Microsatellite Analysis of Culex tarsalis Populations in Montana

carrollscholars.legacy.contextkey14524523
carrollscholars.legacy.itemurlhttps://scholars.carroll.edu/lifesci_theses/609
carrollscholars.object.degreeBachelor's
carrollscholars.object.departmentLife & Environmental Sciences
carrollscholars.object.disciplinesBiodiversity; Biology; Entomology; Genetics
carrollscholars.object.seasonSpring
dc.contributor.advisorJennifer Glowienka
dc.contributor.advisorTheresa McHugh
dc.contributor.advisorWilliam Parsons
dc.contributor.authorStromberg, Kaitlin
dc.date.accessioned2020-04-30T10:06:18Z
dc.date.available2020-04-30T10:06:18Z
dc.date.embargo12/31/1899 0:00
dc.date.issued2019-04-01
dc.description.abstractWest Nile Virus (WNV) has been present in Montana since 2002. The primary vector of WNV in Montana is Culex tarsalis. At Carroll College, the purpose of the WNV project is to survey for the presence of the virus across the state and create a risk model in real time. The goal of this particular study was to find a microsatellite protocol that consistently works in order to create a reliable landscape genetics model for C. tarsalis populations. Three reagent sets were used in order to test which reagent conditions best amplified the three loci, followed by gel electrophoresis to visualize the amplification. The results indicated degradation of the DNA, suggesting new DNA is needed to test which conditions produced the best amplification.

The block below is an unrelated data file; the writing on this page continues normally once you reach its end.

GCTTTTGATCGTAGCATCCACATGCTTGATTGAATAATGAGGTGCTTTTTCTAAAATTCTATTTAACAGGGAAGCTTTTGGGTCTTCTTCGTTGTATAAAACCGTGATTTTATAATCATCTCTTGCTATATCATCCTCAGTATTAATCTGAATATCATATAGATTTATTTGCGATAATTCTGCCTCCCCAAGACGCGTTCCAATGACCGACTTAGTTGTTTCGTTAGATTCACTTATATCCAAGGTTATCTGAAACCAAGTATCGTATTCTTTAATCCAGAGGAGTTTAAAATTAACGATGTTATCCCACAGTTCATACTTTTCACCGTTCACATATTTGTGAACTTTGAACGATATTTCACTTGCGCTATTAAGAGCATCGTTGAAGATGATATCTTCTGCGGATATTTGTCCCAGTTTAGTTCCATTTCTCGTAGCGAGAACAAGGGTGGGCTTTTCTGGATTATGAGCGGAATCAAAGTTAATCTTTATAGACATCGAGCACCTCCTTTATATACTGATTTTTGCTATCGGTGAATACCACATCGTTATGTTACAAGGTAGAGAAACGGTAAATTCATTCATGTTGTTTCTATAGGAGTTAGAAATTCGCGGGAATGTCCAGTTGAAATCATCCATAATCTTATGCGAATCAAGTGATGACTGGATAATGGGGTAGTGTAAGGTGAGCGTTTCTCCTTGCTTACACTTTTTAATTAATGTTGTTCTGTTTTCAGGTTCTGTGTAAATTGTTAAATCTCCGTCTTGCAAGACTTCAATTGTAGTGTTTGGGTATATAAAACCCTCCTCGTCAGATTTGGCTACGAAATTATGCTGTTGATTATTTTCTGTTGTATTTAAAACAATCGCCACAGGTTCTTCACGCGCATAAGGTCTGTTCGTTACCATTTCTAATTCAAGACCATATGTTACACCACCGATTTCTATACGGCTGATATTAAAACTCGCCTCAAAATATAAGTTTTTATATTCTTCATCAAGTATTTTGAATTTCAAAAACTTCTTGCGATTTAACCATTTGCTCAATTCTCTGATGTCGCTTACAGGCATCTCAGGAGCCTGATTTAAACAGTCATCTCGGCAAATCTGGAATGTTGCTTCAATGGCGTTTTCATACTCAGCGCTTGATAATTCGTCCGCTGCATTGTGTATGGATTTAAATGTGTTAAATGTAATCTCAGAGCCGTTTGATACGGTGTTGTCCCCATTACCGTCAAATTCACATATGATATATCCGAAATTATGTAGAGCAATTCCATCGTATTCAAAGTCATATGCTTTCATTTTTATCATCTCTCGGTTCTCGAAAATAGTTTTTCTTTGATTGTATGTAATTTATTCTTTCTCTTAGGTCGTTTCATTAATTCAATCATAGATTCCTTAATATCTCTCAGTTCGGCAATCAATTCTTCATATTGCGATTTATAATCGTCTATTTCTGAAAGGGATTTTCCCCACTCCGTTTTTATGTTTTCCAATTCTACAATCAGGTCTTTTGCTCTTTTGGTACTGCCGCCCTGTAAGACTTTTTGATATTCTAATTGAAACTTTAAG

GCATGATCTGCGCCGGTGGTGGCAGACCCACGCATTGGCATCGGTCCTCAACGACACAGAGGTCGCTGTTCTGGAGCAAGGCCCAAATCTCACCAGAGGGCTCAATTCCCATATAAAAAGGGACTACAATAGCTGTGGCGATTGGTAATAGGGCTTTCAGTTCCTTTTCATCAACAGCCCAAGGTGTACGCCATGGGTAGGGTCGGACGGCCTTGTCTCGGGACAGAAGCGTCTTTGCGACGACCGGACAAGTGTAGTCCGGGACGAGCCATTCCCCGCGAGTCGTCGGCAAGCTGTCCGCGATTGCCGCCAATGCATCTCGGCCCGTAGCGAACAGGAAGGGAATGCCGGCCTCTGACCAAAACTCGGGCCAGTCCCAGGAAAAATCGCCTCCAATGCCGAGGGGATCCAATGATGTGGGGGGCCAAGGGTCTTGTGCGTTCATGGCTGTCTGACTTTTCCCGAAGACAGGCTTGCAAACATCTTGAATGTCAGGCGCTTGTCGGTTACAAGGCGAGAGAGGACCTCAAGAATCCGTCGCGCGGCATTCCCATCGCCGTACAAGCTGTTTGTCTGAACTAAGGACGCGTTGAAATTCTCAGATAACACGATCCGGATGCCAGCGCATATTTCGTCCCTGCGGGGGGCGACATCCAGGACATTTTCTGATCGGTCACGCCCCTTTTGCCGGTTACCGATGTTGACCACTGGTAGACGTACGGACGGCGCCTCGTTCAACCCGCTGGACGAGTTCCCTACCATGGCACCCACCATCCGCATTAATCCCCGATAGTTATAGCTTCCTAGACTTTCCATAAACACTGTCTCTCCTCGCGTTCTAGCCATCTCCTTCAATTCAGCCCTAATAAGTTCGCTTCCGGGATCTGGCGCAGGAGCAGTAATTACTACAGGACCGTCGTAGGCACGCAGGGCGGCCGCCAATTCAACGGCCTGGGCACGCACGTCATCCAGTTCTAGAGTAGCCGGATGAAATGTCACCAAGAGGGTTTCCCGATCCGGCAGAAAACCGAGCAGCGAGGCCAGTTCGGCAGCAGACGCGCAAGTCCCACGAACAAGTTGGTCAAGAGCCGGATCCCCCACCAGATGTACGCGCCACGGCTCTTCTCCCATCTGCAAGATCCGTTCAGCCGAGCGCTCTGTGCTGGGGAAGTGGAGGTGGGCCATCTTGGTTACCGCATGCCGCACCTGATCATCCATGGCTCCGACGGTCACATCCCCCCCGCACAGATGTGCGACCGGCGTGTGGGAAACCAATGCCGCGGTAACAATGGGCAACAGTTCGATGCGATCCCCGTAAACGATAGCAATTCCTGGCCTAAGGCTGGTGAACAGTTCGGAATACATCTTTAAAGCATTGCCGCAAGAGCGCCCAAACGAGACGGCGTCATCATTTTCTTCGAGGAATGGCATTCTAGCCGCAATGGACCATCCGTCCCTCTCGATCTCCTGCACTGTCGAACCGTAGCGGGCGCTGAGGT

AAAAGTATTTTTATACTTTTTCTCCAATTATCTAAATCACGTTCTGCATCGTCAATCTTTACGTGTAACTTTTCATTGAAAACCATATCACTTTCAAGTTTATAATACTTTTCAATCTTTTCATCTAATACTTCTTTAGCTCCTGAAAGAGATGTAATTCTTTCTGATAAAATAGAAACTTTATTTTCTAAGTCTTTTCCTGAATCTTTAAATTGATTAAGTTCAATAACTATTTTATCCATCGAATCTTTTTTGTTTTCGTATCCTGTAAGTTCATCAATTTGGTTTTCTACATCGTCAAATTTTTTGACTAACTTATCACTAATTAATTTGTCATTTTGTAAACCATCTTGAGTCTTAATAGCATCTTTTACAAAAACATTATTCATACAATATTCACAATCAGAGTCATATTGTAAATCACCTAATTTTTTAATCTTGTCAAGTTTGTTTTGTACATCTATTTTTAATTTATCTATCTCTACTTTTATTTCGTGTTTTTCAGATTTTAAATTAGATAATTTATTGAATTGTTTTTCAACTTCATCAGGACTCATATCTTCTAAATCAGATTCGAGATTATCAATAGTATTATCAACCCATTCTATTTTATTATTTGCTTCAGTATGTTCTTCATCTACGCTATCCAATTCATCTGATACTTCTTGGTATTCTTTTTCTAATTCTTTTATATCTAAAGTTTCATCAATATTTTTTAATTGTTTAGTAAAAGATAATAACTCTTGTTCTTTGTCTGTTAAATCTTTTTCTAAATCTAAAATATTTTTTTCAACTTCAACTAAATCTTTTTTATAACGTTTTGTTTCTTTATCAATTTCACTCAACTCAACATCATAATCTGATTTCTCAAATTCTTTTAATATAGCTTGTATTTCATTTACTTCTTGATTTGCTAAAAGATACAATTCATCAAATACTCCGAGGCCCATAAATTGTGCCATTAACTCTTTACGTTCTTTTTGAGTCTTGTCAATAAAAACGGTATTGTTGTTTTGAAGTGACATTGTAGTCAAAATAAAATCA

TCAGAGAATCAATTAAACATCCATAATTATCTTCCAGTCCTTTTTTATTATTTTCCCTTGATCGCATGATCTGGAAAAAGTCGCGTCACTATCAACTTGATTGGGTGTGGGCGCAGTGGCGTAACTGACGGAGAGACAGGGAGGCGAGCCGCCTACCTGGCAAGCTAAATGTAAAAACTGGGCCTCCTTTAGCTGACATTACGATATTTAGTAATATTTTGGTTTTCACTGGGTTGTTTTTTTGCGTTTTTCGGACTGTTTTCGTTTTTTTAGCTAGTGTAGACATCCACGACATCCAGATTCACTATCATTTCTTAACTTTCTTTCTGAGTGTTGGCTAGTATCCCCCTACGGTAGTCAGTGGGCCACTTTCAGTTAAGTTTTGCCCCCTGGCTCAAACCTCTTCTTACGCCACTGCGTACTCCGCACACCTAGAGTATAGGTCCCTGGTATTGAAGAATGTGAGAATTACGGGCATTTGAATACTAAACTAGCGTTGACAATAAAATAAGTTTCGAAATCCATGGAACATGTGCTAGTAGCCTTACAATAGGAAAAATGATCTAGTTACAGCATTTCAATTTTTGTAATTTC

dc.identifier.urihttps://scholars.carroll.edu/handle/20.500.12647/3350
dc.subjectWest Nile Virus, WNV, Culex tarsalis, mosquitos, vector
dc.titleMicrosatellite Analysis of Culex tarsalis Populations in Montana
dc.typethesis
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